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International Cooperation, Communication and Sources of Information (Part #2)


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As it stands today, international co-operation is suspect because it is distant, difficult to visualize and has become, to some extent, a political pawn. Each instance of co-operation appears isolated within a subject and/or geographical area, or else is related through some intangible concept such as 'world society' . Promotion of the idea of co-operation appears to be promotion of co-operation for co-operation's sake, whereas, given a conceptual framework, co-operation becomes an emotionally neutral, logical development of action which has already taken place at a national level.

The problem is that there is, as yet, no means of supplying a total physicalrepresentation of the state of development of the series of communication links upon which co-operation is based. Hence we have no means of assessing progress as a whole, nor of systematically analysing the efficiency and degree of integration of subject communication networks in order to determine areas where links could be fruitfully made, or where they exist in duplicate.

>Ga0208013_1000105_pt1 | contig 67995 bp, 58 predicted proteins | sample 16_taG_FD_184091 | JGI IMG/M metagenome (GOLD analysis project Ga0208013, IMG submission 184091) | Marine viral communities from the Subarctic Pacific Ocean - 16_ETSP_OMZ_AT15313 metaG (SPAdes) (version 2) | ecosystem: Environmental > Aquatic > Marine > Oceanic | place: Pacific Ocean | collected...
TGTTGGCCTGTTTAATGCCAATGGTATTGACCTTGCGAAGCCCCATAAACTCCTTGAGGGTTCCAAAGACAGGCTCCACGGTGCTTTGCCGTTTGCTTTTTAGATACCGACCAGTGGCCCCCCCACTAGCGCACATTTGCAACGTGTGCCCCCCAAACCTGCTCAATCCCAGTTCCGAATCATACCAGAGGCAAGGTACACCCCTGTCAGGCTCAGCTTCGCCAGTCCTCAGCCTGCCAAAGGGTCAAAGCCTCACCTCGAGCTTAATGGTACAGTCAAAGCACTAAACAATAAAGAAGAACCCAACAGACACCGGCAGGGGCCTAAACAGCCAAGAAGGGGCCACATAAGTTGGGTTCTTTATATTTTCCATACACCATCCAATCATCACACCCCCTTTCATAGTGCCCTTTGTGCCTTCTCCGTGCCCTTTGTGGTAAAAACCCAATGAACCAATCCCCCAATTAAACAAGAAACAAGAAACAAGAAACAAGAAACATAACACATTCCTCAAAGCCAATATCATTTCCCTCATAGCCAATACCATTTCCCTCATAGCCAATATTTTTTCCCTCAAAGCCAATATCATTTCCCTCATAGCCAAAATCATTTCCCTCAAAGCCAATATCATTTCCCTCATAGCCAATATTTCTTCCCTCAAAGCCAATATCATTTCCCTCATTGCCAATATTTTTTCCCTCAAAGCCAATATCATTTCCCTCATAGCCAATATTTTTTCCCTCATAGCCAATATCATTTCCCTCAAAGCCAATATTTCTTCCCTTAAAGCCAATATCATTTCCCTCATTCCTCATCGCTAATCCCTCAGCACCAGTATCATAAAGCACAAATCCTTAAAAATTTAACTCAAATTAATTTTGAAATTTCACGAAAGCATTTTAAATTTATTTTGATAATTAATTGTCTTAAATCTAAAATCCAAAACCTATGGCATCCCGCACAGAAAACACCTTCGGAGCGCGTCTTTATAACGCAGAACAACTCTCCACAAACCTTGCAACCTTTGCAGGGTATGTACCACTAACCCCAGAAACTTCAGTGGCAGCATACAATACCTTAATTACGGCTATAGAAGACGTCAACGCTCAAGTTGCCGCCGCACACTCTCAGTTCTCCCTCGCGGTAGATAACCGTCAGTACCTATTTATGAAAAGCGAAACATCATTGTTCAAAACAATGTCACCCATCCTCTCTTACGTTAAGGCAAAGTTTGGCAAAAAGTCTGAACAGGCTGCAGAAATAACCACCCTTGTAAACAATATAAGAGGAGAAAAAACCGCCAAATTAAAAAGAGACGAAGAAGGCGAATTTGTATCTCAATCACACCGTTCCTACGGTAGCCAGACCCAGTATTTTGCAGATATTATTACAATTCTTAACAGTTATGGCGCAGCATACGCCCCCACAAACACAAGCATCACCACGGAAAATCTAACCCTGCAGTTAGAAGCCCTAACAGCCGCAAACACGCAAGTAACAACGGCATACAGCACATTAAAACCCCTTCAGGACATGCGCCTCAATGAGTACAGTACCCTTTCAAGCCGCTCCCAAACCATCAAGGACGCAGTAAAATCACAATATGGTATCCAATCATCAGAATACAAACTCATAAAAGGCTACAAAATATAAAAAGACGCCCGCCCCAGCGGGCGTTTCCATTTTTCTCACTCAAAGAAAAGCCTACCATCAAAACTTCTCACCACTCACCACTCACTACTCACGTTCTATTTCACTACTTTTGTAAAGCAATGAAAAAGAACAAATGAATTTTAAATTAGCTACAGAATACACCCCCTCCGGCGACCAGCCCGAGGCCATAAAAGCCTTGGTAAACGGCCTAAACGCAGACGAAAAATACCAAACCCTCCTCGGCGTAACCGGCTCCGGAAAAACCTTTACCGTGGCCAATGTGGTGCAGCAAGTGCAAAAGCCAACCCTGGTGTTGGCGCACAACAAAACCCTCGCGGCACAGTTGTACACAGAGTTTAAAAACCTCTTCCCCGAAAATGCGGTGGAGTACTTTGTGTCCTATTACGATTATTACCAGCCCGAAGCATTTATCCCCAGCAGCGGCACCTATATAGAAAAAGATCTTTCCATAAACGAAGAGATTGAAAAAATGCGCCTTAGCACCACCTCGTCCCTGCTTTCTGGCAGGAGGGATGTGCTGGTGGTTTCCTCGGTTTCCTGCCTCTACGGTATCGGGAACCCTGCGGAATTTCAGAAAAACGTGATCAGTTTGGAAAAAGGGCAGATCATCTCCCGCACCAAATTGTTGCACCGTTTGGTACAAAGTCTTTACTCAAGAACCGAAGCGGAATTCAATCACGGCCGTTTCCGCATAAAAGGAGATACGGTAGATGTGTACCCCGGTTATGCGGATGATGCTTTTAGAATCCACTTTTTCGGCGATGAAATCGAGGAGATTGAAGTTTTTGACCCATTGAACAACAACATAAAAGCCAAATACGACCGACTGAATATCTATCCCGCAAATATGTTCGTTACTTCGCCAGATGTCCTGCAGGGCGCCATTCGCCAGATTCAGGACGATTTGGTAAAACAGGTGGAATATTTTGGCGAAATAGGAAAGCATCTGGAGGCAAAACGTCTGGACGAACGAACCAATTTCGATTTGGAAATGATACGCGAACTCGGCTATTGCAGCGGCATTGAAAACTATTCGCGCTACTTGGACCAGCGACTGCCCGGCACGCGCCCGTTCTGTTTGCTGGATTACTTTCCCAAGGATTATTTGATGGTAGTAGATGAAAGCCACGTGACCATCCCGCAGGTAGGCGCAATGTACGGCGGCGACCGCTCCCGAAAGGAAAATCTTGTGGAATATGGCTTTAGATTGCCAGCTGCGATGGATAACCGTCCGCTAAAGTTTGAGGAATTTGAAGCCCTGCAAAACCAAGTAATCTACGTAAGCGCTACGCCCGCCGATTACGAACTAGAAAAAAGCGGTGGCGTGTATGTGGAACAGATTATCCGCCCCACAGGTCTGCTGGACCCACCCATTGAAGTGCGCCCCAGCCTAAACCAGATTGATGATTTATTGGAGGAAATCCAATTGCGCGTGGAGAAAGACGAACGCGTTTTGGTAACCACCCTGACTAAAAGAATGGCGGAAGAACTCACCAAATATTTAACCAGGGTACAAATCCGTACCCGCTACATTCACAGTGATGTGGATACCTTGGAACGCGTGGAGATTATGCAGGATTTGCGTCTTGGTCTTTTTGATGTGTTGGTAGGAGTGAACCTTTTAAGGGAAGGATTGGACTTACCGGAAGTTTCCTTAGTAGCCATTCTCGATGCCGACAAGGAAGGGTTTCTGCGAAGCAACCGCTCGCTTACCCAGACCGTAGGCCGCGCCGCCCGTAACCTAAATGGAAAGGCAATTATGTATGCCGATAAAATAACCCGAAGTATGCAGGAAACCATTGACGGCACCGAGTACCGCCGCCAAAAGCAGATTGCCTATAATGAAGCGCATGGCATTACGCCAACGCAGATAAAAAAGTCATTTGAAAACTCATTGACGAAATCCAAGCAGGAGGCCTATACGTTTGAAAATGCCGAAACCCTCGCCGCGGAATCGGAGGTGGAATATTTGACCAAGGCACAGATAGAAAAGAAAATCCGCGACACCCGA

This sort of approach is standard procedure in the analysis of commercial systems and would provide the necessary conceptual foundation for a proper understanding and visualization of the relationship between the component networks of 'world society', represented physically, and of the series of links from individuals at the grass-roots level to opinion at the international level.